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    That seems like a good feature. I upgraded the headlights on my '13 F-150 because the stock ones were awful. The new ones are super bright to the point where I can see their reflection on road signs during the day. Sometimes I get people flashing their brights at me until I turn mine on in return.

    And I could have gone significantly brighter with some HID bulbs. I would literally blind people with those.

    In case anyone was curious......

    https://headlightrevolution.com/200...eam-led-headlight-bulbs-upgrade-supernova-v4/

    I highly recommend.
     
  14. Halford

    Halford Well-Known Member

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    Supernova???? I don't want to blind the incoming drivers and they hit me head-on!
     
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  15. neighbormike

    neighbormike Well-Known Member

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    I'm glad someone said it!
     
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  16. NorcrossFlyer

    NorcrossFlyer Active Member

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    Ha! They are really bright but they are only about half as bright as HID bulbs. I don't even understand how those can be legal. They're so powerful they require another power source other than the stock connector.
     
  17. NorcrossFlyer

    NorcrossFlyer Active Member

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    Once you start putting the numbers together on a truck that fits our needs (3/4 to 1 ton) the price starts looking like a 30-ish foot class C.............so that is where we're headed, I think.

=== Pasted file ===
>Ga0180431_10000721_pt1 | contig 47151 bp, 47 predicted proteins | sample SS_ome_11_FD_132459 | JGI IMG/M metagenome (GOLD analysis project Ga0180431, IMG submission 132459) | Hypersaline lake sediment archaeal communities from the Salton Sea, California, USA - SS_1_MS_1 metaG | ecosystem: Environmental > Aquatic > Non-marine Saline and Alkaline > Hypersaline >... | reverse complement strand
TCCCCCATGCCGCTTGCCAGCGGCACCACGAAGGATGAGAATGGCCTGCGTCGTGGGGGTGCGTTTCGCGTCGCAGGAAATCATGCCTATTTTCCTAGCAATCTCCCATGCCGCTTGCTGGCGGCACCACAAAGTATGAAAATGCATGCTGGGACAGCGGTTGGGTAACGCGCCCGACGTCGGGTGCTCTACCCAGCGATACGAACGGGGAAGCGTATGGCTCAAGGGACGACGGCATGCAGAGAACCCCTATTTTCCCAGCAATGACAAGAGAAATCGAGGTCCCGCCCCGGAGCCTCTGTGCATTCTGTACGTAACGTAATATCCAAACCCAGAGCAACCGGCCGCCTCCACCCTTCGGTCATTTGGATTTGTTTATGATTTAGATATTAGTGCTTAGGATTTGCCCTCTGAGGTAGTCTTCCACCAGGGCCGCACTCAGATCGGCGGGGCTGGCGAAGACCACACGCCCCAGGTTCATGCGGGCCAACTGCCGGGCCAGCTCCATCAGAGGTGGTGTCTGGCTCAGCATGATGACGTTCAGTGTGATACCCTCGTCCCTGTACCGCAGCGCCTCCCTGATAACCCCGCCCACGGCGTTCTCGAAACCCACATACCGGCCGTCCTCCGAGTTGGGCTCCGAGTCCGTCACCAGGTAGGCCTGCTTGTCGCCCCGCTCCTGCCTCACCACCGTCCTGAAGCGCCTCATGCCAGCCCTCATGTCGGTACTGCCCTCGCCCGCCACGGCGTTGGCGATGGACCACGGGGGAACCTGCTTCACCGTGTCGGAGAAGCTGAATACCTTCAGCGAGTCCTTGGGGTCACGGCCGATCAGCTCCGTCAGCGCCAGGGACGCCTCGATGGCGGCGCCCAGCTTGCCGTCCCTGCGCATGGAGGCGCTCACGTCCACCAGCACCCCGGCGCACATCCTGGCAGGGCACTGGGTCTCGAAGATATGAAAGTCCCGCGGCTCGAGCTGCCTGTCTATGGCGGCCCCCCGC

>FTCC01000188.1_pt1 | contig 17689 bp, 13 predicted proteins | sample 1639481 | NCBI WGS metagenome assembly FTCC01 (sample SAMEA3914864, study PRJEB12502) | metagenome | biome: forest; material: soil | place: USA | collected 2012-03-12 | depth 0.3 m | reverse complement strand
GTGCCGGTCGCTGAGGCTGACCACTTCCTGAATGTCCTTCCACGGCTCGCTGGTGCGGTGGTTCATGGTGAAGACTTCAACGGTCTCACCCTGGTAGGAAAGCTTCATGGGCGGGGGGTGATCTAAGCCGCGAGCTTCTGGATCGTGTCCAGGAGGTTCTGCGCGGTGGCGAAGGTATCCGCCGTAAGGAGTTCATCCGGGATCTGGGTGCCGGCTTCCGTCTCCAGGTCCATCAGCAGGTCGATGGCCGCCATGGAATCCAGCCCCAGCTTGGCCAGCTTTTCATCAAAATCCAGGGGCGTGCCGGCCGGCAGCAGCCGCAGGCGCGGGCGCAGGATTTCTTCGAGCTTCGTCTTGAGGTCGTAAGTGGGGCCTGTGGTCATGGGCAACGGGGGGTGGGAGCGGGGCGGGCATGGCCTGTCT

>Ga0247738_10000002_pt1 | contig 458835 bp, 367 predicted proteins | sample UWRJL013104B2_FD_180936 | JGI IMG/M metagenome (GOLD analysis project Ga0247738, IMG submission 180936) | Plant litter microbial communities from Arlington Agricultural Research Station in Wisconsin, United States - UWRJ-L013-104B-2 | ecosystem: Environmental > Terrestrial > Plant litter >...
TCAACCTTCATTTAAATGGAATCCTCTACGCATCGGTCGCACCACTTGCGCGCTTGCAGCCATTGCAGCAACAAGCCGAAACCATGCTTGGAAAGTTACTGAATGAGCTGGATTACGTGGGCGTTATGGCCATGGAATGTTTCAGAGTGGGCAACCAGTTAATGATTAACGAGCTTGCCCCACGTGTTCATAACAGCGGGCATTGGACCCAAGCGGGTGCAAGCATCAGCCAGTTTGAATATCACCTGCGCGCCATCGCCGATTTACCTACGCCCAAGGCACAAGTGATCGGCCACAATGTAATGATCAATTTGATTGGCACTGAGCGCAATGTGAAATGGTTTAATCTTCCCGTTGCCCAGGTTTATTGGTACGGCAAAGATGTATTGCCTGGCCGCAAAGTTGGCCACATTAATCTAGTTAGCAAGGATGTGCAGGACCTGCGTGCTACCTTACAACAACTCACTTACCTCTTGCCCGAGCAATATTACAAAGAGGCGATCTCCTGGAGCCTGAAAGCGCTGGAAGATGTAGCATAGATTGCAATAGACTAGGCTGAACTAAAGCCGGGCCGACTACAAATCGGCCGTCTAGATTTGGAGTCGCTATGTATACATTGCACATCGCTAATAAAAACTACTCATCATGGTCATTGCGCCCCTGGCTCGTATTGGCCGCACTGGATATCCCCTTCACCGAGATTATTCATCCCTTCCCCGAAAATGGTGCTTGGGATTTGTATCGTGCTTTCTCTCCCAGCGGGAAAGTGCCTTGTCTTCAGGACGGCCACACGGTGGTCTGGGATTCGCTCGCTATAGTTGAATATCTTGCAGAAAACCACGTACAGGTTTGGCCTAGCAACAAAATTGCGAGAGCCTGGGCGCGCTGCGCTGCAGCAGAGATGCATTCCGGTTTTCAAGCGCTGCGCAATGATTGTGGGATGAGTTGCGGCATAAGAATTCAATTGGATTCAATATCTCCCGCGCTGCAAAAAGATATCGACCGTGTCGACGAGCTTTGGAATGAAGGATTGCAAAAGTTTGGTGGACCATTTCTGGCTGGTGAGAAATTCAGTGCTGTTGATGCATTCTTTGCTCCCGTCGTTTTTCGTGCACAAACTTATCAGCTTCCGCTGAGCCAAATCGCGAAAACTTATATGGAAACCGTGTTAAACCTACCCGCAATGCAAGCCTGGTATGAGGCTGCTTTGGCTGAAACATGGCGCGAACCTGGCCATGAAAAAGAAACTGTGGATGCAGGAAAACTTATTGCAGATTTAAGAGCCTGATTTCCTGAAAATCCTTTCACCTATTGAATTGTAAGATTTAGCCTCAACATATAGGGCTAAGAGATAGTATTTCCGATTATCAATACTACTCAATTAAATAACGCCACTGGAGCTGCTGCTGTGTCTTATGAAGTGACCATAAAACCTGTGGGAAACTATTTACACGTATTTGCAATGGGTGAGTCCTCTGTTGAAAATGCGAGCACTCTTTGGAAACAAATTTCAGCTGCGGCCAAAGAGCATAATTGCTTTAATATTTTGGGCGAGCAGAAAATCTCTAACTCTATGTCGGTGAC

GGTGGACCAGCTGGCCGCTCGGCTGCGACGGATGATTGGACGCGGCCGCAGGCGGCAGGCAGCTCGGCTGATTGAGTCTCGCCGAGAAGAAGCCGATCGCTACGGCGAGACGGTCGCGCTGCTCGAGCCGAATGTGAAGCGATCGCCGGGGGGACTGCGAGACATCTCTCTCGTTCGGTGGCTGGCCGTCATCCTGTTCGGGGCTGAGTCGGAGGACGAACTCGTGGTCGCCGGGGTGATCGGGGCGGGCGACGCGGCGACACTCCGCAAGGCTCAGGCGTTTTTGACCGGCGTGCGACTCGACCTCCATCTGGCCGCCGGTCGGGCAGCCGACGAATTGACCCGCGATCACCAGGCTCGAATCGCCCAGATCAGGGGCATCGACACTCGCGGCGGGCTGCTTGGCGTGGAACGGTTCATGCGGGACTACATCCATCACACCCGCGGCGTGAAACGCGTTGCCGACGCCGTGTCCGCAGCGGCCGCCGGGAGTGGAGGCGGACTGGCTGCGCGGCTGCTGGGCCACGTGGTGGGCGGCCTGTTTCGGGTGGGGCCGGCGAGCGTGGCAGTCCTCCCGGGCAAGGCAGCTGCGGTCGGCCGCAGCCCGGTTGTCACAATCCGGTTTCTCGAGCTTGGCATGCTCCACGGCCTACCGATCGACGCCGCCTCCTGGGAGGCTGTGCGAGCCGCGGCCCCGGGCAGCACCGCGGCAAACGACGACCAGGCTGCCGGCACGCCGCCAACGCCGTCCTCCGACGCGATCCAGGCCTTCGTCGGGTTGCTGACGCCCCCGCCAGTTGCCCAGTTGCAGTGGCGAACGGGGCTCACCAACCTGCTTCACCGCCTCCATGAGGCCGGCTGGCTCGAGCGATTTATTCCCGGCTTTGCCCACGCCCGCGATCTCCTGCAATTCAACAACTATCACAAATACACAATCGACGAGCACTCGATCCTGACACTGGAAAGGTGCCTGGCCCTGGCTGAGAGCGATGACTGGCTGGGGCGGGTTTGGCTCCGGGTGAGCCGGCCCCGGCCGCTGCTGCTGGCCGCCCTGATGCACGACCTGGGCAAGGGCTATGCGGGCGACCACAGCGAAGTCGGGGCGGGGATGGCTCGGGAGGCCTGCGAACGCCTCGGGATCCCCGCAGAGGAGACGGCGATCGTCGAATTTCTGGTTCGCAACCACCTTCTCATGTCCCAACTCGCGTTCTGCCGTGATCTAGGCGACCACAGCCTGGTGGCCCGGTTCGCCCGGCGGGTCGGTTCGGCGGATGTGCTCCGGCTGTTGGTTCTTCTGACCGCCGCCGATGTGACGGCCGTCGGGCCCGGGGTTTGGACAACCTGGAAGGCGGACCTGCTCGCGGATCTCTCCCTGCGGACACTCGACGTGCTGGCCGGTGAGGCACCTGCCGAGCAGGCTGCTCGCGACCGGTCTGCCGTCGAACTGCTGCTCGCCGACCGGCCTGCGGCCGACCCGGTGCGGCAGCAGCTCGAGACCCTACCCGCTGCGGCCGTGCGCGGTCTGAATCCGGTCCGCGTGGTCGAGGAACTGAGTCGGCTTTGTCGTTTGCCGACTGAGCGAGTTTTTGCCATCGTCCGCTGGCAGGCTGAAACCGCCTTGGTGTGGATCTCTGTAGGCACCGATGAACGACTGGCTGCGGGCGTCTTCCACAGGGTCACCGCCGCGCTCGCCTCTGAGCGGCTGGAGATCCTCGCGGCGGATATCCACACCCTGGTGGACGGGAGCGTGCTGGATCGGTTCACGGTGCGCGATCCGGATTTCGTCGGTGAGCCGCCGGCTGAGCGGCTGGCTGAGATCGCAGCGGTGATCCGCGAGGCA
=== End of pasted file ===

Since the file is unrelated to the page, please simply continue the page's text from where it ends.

Considering a Jayco 31F and a Winnie 31G. Both are bunkhouse models. We're headed to the Atlanta RV show this weekend so I'm sure there will be more that catch our eye.

    "Life moves pretty fast......" - Ferris Bueller
     
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  18. jacrabbitt

    jacrabbitt Active Member

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    Because of the longer wheelbase of the 8 ft box at least with GM, They come equipped with 34 or 36 can't remember which gal tank. Plus w/longer wheelbase the ride is much better. i wouldn't own a shortbox in any config. My diesels I could run out 600+ empty, my gassers about the same. I could pickup about 3 to 8 with the Diesel haulin whatever. From a 22 ft to a 38 ft. Boats were even better. with the diesel one could expect 400 to 500 k haulin 50% before a rebuild. gassers about half that or less. Turbo's would die around 150 to 200k. just a givin. 700 to 850$ clocked and installed.
     
    Last edited: Feb 21, 2019
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  19. Toedtoes

    Toedtoes Well-Known Member

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    As someone who has both a class C (21ft) and a trailer (and Durango TV), here are some things to consider:

    With the class C only (no toad), you have to take your home with you to go anywhere. For a solo person camping , this has been fine. For multiple people this can be more of a problem. Say DW wants to stay at camp while you take DS off fishing at a nearby lake - she loses the house for the day. Or if you need something from the store - you have to put everything inside the motorhome away so you can drive there and back.